The fire for ambition exists because we know we are designed for more than what we are. At times, this fire for ambition leads us to disrupt our lives and the lives of others because of restlessness and dissatisfaction, constantly searching for and never finding greener pastures [3]. On the other hand, sometimes this fire for ambition is precisely what is necessary for us to develop our gifts and abilities and seek those opportunities that best serve both ourselves and others. Whether the fire of ambition leads us to satisfaction through effort and struggle to develop that which God has given us for His purposes, or whether it leads us to resist what God has appointed for us is often a delicate matter that is not easy for us or others to determine. It is far too easy to excuse the exploitation of others because of our ambitions in a facile assumption of a utilitarian benefit, and also far too easy to condemn those whose ambitions are great and obvious but directed to moral ends and achieved via godly means. We are not good at being fair and just judges in either our own ambitions or the ambitions of others because where we stand often depends far too much on where we sit.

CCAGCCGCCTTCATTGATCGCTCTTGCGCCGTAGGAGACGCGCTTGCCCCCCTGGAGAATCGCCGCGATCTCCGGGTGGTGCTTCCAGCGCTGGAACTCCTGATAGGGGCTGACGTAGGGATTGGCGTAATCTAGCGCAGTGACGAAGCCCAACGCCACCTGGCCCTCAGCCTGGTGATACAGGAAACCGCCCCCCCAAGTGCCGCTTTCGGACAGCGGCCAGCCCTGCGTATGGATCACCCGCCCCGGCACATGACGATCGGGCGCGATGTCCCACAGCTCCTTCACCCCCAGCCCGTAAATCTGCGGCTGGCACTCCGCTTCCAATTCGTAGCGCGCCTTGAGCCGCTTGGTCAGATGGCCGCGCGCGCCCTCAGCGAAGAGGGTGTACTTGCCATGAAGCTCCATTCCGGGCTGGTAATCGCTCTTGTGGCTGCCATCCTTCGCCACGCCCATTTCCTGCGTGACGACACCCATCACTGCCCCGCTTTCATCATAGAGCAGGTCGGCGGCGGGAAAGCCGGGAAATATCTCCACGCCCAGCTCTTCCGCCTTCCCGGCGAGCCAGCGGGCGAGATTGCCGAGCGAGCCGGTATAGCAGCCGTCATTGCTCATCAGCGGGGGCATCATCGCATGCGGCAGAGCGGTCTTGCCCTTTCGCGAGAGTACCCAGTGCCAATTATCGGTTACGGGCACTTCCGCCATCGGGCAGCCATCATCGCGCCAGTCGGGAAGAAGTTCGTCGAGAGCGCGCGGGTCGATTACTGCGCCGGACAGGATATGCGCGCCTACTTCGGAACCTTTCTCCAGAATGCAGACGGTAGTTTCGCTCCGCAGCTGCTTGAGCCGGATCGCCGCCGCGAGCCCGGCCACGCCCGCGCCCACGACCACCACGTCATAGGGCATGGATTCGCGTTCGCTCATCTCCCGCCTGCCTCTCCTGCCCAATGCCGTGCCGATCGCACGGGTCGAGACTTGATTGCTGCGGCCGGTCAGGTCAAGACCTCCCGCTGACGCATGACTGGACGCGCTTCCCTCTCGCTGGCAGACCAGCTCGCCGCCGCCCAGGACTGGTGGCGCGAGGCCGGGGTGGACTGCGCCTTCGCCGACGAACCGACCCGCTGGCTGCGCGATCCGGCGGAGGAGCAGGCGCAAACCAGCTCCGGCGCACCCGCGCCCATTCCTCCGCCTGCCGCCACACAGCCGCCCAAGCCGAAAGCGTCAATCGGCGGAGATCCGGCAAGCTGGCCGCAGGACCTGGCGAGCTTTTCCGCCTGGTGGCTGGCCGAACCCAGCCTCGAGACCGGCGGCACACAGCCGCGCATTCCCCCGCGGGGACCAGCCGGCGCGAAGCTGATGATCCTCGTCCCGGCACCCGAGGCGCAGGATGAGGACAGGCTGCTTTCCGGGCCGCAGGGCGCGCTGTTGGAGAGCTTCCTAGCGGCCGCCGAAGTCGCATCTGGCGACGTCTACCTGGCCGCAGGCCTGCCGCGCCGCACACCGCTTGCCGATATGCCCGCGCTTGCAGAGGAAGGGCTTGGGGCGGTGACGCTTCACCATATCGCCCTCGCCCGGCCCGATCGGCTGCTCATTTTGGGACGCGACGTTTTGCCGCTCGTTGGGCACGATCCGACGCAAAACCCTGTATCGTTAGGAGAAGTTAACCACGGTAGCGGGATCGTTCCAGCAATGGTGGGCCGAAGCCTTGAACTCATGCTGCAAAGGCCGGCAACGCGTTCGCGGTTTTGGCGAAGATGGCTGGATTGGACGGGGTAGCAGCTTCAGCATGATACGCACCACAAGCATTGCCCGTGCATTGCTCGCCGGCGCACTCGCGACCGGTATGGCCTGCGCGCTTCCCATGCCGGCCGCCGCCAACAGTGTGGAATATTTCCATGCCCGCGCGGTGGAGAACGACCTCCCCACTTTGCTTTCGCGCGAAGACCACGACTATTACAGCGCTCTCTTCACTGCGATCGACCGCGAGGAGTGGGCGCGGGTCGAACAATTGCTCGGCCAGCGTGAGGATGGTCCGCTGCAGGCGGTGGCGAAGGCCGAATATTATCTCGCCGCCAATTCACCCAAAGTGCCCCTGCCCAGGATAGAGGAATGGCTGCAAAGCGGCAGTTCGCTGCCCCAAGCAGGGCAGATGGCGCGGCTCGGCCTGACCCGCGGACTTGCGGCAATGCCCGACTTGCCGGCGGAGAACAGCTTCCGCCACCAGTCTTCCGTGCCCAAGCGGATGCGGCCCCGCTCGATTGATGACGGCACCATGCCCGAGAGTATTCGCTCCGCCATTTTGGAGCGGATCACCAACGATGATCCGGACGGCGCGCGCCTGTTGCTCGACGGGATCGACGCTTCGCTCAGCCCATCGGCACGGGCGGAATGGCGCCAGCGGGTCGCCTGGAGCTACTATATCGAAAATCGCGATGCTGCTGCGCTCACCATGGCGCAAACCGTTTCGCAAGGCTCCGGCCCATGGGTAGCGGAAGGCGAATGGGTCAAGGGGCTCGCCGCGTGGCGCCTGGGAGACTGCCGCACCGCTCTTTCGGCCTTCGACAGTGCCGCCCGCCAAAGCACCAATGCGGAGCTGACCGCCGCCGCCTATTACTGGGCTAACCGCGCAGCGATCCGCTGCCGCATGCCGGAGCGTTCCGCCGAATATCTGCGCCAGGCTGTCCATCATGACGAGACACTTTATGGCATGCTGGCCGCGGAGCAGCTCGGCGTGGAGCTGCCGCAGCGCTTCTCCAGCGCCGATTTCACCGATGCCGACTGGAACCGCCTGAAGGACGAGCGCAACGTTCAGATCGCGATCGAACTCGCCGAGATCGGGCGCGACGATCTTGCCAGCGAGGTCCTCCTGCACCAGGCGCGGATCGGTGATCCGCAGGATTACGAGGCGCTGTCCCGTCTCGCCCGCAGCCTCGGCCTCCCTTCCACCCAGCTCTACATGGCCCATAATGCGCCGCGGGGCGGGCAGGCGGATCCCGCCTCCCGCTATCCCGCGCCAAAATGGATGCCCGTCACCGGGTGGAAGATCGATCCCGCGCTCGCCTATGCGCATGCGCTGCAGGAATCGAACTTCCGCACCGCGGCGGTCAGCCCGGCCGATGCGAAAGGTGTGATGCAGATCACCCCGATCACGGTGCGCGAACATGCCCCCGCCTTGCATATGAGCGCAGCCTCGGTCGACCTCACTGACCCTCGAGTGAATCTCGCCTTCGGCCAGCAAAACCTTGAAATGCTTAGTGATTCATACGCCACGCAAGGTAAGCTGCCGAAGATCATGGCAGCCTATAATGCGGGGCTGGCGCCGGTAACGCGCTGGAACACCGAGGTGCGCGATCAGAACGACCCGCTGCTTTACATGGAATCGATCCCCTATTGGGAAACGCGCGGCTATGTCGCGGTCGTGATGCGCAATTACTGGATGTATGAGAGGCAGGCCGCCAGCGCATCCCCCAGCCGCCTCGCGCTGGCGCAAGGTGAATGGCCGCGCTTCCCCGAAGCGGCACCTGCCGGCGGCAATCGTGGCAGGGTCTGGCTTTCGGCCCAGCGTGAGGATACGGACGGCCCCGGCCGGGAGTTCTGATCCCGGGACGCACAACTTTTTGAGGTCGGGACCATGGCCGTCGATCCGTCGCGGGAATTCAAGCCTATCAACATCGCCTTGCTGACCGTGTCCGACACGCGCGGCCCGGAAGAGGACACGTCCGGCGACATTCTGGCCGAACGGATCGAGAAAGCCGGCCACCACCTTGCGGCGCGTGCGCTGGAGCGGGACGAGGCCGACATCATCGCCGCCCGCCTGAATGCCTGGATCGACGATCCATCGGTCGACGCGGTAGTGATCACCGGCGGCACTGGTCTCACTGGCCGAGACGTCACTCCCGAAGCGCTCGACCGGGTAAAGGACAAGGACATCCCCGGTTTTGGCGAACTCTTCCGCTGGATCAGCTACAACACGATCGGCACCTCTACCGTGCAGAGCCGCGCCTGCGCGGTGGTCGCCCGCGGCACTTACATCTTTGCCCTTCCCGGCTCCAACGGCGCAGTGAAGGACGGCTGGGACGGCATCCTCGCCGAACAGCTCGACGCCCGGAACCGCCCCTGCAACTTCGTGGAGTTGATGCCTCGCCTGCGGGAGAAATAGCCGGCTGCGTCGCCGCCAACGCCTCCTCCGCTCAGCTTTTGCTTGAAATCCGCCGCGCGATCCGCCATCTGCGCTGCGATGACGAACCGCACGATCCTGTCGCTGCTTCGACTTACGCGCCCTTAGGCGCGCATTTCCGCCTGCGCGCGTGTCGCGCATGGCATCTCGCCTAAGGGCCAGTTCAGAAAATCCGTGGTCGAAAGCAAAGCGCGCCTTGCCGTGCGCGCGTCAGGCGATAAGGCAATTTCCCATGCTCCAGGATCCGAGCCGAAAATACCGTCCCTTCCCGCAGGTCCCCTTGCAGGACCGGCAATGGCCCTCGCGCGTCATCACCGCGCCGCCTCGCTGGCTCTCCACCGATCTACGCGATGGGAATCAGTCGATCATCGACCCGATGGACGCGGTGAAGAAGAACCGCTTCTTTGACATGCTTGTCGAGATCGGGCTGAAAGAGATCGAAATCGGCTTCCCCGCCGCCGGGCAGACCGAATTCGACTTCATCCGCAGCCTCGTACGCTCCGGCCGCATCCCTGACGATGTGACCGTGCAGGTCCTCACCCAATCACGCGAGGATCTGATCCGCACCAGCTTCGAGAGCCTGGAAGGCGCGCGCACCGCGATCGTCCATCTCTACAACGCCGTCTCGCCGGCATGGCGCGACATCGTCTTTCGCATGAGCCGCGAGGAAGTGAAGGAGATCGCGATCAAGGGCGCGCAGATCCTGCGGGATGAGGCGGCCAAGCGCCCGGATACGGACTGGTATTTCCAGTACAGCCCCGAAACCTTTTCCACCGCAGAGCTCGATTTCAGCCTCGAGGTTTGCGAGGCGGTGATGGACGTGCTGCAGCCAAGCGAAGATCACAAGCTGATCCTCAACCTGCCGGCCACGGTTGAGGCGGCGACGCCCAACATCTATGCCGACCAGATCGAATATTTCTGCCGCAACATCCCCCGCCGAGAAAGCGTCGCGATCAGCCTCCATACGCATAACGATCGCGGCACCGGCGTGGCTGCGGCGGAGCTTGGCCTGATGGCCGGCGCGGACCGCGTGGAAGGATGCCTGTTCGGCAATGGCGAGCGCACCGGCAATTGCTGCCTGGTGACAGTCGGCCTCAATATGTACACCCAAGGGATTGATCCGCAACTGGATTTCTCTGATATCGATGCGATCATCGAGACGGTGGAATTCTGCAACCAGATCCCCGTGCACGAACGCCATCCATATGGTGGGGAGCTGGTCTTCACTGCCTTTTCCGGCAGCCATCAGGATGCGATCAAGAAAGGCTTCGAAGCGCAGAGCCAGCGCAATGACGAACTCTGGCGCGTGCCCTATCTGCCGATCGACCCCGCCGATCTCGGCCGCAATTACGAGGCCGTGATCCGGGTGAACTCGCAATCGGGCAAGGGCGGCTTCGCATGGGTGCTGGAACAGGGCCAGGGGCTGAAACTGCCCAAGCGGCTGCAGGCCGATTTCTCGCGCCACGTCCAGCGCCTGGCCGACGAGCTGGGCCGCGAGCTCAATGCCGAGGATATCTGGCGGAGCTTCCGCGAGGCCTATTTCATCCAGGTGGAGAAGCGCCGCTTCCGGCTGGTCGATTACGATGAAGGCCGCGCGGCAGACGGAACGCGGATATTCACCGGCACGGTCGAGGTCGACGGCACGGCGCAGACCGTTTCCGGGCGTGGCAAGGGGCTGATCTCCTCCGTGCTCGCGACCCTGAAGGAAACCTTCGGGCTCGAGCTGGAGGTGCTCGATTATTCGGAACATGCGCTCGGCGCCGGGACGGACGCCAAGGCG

Yet the fire for ambition need not be a sign of discontent or dissatisfaction. The Apostle Paul claimed a sense of contentment in any state in Philippians 4:10-12, which he wrote while in prison, saying: “But I rejoiced in the Lord greatly that now at last your care for me has flourished again; though you surely did care, but you lacked opportunity. Not that I speak in regard to need, for I have learned in whatever state I am, to be content: I know how to be abased, and I know how to abound. Everywhere and in all things I have learned both to be full and to be hungry, both to abound and to suffer need.” There is no need to doubt Paul’s sincerity in saying this, yet at the same time there is no doubt that Paul was an immensely ambitious person, seeking to spread the Gospel over the entire northern Mediterranean, even if it meant traveling by foot and risking perils of thieves, of the hostility of his countrymen, and even of imprisonment and death. Paul was a person of immense ambitions, but those ambitions were achieved in a godly manner and directed to godly purposes. This is not always the case when it comes to ambitions, but such ambition does exist and must be considered a possible way by which the fires of ambition can serve godly purposes while retaining one’s sense of contentment and faith and trust in God.